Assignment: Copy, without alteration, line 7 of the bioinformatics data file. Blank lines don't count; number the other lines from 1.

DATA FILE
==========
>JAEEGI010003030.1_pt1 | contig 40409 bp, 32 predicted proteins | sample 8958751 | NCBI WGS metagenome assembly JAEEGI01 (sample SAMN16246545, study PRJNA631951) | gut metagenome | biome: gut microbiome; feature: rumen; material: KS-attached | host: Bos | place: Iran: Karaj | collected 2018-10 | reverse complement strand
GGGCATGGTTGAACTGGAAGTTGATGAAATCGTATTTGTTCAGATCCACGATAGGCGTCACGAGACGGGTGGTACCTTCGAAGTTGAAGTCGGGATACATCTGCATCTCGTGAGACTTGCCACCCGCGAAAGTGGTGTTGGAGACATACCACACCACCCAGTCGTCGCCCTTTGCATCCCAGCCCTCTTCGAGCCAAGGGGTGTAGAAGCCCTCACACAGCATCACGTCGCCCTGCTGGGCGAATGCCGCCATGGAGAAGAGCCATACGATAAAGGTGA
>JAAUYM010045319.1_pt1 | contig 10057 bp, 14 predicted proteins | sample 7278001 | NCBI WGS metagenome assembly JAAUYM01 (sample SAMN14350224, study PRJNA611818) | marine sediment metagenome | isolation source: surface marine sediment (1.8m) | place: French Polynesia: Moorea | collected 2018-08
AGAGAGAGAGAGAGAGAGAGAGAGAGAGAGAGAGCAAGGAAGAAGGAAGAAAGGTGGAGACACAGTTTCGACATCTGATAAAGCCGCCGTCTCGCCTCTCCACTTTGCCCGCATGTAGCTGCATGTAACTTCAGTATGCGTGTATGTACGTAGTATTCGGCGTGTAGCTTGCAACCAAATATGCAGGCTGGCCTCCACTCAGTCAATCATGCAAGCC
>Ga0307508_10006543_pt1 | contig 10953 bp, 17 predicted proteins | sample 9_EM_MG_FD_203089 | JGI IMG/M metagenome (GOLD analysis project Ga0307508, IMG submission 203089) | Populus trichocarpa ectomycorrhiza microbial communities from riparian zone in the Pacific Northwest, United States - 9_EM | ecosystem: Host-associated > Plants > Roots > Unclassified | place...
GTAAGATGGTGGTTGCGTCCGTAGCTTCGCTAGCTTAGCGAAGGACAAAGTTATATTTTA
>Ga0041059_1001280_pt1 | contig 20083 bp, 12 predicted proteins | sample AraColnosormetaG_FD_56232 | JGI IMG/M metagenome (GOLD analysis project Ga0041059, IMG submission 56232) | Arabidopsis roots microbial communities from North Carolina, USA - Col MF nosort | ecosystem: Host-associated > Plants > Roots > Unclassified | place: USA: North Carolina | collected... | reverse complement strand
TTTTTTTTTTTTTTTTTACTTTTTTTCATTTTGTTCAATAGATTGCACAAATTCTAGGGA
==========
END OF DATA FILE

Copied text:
>Ga0041059_1001280_pt1 | contig 20083 bp, 12 predicted proteins | sample AraColnosormetaG_FD_56232 | JGI IMG/M metagenome (GOLD analysis project Ga0041059, IMG submission 56232) | Arabidopsis roots microbial communities from North Carolina, USA - Col MF nosort | ecosystem: Host-associated > Plants > Roots > Unclassified | place: USA: North Carolina | collected... | reverse complement strand